Wednesday, April 26, 2017
Professor Tessa Morris-Suzuki in The Trump Administration’s First 100 Days: What should Asia do?
Trump and Japanese-Korean relations: managing the train wreck
On 8 March China’s Foreign Minister Wang Yi, speaking at a press conference in Beijing, described the situation on the Korean Peninsula as being “like two accelerating trains coming towards each other with neither side willing to give way” and warned of the dangers of a massive collision. Wang is right, but his similie can be expanded. Several trains are heading at dangerous speed towards the junction that is East Asia. It will require both a clear bird’s eye view of the situation and some skilled hands on the points levers to ensure they pass one another by without disaster.
The advent of the Trump presidency is only one reason for escalating levels of instability in the region. A major problem lies in the fact that this untested and unsettling US regime has come to power at a time when other forces were already shaking the foundations of a precariously balanced regional system. From a historical perspective, shifting power balances between China and Japan have repeatedly created moments of heightened tension in East Asia, and the Korean Peninsula has always found itself uncomfortably placed at the centre of these tensions.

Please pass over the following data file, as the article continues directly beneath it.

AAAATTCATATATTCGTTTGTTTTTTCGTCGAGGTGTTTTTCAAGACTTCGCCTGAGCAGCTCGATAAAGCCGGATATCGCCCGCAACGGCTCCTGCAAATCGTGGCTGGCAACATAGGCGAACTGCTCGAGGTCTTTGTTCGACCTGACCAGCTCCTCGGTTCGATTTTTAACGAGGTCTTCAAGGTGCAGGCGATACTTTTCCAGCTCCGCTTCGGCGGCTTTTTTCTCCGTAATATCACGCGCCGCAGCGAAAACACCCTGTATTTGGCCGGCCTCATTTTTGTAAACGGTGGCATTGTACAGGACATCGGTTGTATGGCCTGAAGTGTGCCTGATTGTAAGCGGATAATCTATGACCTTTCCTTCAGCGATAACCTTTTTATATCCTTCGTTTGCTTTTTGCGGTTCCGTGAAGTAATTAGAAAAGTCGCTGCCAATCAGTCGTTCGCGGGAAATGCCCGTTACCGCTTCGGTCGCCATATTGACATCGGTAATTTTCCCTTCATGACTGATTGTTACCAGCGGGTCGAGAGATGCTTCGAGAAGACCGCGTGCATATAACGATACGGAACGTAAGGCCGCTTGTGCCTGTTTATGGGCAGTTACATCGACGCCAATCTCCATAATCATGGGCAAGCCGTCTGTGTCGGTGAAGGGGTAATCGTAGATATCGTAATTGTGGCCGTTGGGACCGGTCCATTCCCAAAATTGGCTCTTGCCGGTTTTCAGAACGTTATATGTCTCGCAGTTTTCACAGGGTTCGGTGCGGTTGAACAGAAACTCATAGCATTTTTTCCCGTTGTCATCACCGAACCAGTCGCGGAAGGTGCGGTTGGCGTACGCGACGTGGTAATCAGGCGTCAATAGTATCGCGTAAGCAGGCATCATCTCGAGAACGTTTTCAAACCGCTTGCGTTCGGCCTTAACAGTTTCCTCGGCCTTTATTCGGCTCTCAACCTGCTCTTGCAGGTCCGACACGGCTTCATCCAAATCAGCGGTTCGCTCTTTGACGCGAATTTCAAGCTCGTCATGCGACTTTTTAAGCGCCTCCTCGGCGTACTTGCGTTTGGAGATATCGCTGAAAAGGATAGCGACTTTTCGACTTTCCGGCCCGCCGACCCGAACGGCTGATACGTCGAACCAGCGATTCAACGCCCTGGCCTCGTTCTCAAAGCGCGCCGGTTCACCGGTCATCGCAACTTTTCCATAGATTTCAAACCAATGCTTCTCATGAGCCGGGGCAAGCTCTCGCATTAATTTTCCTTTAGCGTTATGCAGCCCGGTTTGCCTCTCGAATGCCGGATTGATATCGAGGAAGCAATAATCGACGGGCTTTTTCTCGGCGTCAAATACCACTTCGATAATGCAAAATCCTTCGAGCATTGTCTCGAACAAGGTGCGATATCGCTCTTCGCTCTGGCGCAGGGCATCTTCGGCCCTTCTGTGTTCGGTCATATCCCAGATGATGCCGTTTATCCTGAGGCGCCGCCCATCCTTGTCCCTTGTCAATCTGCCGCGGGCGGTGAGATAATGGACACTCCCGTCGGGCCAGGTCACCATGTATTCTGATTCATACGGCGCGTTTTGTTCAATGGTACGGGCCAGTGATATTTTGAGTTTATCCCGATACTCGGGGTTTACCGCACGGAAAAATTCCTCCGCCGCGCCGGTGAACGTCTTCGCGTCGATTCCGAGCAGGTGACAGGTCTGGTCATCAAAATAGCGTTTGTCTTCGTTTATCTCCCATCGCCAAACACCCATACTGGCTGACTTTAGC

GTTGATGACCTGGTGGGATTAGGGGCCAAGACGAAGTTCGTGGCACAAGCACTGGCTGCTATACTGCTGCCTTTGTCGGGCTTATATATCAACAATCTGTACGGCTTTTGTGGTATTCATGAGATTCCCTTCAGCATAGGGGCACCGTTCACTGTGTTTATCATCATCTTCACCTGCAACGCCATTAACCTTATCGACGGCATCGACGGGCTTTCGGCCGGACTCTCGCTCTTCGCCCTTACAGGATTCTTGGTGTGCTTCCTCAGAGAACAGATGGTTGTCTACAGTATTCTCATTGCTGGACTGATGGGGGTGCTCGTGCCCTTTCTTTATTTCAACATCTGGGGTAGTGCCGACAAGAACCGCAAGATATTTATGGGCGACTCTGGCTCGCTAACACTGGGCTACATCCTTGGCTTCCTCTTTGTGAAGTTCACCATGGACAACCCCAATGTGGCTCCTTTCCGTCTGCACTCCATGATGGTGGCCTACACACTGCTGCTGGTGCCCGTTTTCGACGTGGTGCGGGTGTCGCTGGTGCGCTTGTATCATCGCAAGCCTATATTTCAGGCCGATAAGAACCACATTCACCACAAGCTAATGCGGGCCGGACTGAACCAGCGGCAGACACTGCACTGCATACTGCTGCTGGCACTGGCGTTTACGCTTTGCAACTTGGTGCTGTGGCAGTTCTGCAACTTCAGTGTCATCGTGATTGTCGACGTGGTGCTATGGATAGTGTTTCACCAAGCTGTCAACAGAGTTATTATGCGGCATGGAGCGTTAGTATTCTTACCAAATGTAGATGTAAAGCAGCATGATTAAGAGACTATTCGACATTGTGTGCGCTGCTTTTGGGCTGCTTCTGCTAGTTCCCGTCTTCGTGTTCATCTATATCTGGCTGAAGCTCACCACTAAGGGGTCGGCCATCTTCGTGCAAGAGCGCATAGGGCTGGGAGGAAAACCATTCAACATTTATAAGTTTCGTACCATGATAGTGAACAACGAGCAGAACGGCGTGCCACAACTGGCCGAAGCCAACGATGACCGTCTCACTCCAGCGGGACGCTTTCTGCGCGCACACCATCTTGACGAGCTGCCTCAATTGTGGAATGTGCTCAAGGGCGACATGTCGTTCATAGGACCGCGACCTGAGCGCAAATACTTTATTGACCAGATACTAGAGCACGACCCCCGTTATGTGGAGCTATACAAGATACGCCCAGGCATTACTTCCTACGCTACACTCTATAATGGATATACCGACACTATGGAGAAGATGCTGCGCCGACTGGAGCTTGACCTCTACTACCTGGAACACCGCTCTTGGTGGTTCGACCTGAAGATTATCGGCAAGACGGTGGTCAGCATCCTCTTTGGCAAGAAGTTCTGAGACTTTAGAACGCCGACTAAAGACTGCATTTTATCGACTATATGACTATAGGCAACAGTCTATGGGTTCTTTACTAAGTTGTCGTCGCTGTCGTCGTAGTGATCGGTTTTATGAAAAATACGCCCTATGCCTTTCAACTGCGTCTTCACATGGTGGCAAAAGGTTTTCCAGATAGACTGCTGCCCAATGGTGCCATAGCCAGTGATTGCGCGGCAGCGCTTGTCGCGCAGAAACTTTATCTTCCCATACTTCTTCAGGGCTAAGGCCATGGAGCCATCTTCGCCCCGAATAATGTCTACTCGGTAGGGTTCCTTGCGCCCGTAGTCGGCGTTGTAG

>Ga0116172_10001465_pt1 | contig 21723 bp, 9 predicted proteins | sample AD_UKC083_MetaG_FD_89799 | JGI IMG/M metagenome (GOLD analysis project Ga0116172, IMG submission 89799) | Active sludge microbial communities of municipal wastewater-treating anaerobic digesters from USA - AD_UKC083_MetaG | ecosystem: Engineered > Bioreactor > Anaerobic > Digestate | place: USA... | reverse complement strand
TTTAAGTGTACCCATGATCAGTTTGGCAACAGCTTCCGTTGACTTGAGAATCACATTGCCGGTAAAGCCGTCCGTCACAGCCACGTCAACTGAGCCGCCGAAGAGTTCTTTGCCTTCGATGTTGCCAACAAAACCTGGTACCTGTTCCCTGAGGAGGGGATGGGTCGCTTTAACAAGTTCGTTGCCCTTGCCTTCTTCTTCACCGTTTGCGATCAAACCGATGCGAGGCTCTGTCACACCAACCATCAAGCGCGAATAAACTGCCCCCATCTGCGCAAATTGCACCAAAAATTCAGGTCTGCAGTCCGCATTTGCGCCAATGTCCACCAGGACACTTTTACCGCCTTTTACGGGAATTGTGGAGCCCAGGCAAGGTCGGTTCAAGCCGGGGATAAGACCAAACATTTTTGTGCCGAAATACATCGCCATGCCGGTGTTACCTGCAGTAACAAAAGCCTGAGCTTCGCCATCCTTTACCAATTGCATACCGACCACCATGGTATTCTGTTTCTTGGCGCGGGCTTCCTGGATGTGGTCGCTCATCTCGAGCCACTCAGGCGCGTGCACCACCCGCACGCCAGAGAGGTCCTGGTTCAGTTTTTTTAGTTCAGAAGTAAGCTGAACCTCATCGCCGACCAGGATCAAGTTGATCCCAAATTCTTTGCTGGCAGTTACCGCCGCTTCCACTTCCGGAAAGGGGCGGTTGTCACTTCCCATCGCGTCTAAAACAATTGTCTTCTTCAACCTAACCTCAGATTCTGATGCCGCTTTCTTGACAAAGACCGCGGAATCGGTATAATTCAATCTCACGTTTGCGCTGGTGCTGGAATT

This pattern was evident in the final decades of the nineteenth century and in the decade immediately after the end of the Asia-Pacific War. The same pattern is being played out again in the second decade of the twenty-first century, as the rise of China stirs old antagonisms in Japan, and as the region struggles to deal with the intractable problems of the world’s one remaining Cold War divide: the division of the Korean Peninsula.